Utah’s tech jobs pay 57% more than the state’s average wage, and the top 10 bachelor-degree majors with the highest median earnings are all in STEM fields. Opportunities for women in these fields abound. Dr. Cheryl Hanewicz, technology management department chair at UVU says, “There are not a lot of women in the fields, but these are the high-paying fields.”
In addition to higher pay, these fields provide great job satisfaction and other benefits. Professor Chris Hailey, Associate Dean of USU’s College of Engineering, says, “since women are a minority in the field, they do not struggle finding a job. When you are eight out of 100, don’t forget you have a lot of control over working part-time. There are so many career paths.” A number of programs and organizations in Utah, such as the Utah Women Tech Council, are committed to making young women more aware of the opportunities.
U.S. News and World Report recently compiled a list of The 25 Best Jobs to pursue by 2020, and eight of the top 10 are STEM-related careers. According to the National Science Foundation, more than 3 million job openings in STEM related fields will be created by 2018 that will require a bachelor’s degree or higher. Utah will have 101,000 STEM-related jobs to be filled in that timeframe.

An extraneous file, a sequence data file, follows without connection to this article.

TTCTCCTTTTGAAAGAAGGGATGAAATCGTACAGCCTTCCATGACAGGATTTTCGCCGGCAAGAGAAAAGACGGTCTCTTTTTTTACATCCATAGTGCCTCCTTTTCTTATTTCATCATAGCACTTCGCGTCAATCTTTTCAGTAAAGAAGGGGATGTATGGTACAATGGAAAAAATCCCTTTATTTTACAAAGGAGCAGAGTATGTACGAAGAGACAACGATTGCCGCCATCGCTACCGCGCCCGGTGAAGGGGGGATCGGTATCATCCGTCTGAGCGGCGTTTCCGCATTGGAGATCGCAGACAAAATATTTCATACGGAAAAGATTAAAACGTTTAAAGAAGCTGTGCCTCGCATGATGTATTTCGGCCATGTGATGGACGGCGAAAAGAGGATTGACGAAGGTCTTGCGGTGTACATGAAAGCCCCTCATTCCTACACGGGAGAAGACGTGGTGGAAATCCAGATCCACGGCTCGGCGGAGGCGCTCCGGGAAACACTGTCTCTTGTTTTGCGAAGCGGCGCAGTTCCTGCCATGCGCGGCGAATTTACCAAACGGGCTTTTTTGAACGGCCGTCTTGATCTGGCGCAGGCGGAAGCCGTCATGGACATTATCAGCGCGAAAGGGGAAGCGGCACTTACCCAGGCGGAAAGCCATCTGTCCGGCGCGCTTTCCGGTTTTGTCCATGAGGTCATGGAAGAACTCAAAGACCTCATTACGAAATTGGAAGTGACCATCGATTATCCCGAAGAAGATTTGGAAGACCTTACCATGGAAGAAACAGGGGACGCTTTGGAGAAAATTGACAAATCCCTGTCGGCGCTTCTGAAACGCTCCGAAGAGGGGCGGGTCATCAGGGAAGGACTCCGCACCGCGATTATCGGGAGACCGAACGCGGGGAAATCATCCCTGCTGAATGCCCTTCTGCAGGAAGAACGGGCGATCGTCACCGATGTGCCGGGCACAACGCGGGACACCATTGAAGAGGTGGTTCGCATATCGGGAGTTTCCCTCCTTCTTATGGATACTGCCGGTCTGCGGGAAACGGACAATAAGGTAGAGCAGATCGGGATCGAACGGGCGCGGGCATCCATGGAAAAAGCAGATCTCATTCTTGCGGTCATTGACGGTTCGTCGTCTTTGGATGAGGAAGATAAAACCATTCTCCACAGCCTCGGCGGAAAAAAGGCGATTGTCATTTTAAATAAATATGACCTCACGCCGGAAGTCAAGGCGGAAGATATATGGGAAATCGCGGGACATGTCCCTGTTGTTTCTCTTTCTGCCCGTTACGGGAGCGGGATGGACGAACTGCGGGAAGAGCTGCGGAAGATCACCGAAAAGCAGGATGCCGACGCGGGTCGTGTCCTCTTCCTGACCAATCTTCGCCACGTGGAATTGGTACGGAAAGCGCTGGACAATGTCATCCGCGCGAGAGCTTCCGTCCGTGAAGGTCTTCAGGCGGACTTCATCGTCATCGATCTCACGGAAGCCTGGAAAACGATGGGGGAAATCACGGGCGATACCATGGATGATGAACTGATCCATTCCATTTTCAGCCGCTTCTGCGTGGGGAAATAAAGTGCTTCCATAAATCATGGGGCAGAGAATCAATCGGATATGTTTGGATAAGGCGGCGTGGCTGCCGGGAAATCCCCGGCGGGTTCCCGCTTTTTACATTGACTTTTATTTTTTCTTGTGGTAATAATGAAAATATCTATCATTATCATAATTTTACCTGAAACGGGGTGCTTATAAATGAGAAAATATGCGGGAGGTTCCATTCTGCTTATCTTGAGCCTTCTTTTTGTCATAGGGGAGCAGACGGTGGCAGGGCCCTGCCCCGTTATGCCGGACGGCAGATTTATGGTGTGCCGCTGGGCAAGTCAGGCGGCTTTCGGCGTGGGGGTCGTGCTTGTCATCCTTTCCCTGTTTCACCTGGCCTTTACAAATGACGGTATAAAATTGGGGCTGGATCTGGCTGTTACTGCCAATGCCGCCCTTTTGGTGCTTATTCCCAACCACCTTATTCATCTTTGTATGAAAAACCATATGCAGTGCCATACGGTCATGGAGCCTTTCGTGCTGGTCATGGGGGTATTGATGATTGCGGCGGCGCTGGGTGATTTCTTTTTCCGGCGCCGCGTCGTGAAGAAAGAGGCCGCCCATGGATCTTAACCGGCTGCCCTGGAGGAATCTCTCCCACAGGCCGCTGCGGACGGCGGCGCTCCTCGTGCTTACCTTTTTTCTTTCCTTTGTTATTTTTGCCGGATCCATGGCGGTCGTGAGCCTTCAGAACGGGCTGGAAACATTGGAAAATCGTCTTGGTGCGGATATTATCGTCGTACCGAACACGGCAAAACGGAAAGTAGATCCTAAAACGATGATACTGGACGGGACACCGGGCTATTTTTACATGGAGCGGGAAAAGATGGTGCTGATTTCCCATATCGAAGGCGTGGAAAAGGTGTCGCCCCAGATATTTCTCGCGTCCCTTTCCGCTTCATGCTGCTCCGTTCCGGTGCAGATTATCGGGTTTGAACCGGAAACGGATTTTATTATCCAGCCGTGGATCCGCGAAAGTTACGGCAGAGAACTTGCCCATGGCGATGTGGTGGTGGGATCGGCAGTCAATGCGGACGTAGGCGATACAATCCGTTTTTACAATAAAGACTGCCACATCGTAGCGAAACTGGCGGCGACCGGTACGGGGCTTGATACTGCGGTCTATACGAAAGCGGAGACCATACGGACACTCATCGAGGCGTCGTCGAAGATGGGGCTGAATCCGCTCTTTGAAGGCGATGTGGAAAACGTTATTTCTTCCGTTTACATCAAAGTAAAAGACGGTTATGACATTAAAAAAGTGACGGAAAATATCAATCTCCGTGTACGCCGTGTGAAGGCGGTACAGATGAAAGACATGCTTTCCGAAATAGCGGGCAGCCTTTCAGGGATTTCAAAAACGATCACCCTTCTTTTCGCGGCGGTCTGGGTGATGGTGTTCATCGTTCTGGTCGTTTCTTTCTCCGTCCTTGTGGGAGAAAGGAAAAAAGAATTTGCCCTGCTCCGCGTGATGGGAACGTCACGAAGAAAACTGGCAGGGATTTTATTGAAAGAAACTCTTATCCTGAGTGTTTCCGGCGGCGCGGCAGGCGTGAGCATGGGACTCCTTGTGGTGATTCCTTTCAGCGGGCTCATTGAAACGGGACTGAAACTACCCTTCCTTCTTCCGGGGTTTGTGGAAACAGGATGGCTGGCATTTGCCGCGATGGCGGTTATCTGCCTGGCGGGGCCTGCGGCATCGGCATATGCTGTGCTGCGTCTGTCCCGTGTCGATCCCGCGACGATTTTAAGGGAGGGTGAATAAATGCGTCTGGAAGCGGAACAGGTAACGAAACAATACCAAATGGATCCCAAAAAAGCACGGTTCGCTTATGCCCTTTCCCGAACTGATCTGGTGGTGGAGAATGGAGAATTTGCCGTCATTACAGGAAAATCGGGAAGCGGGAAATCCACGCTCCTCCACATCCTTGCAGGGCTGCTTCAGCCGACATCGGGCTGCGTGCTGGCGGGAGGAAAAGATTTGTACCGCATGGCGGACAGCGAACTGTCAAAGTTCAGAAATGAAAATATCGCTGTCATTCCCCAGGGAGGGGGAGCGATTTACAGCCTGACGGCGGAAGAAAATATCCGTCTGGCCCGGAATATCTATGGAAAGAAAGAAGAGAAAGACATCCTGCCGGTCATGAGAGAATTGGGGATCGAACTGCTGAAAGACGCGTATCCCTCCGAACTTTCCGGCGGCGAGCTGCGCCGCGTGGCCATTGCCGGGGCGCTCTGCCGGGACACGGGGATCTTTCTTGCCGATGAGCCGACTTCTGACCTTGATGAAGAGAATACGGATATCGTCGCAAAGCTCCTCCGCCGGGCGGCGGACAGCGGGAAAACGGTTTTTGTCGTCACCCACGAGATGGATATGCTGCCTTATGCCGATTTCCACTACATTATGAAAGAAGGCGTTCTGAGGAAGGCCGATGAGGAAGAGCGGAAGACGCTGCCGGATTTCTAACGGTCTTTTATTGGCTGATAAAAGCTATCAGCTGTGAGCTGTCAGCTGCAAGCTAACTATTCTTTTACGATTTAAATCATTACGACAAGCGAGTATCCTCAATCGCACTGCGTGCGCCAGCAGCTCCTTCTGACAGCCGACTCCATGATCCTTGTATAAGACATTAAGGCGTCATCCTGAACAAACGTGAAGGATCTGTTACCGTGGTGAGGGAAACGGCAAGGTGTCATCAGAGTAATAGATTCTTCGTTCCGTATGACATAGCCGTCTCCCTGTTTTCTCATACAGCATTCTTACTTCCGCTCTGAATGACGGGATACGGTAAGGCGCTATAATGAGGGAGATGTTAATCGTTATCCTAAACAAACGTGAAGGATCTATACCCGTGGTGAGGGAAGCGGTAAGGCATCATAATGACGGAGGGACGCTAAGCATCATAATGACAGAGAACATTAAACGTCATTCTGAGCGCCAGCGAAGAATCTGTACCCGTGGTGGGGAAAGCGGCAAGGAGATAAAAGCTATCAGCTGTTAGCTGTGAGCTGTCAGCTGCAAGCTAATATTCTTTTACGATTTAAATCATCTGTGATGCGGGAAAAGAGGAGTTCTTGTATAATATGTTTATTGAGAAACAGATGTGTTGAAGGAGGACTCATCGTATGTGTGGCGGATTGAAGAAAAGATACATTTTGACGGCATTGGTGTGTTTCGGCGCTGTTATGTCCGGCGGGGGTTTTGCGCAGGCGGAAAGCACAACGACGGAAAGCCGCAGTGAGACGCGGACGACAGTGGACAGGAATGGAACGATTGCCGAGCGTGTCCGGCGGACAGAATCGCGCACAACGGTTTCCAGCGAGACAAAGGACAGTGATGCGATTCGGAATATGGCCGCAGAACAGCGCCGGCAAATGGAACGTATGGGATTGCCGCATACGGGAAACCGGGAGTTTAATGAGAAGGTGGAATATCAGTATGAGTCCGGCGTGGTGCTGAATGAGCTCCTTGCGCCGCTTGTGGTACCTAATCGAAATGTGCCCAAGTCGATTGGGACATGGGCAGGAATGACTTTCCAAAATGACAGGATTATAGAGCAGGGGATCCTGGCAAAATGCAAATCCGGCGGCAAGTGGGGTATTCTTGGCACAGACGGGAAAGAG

A number of college programs in Utah give young women an opportunity to explore math and science and careers in the STEM fields. UVU’s Hanewicz spearheaded an event in September where students had an opportunity to meet professors who showed support for graduates within the STEM areas.
The ACCESS Program at the University of Utah offers approximately 40 women each year some extraordinary opportunities and experiences in science and mathematics. It includes hands-on experiences with real-world problems through instruction, laboratory work and team work on assigned projects. The class is designed to give participants not only valuable laboratory experience, but also a taste of each of the major sciences and interaction with some of the university’s most celebrated professors.
Learn more about BYU women in math and science by watching Women in Science on You Tube.
This is just a sampling of all that is available. Many STEM programs can be found throughout the state. For more resources, check the STEM box when doing a search on our website using the Program Support Search.
Younger girls that would like to explore STEM fields can find programs like ATK’s Expanding Your Horizons and Utah State’s Engineering State (applications available Jan. 1). See the Program Support Search for more ideas.
Tami Goetz is the State Science Advisor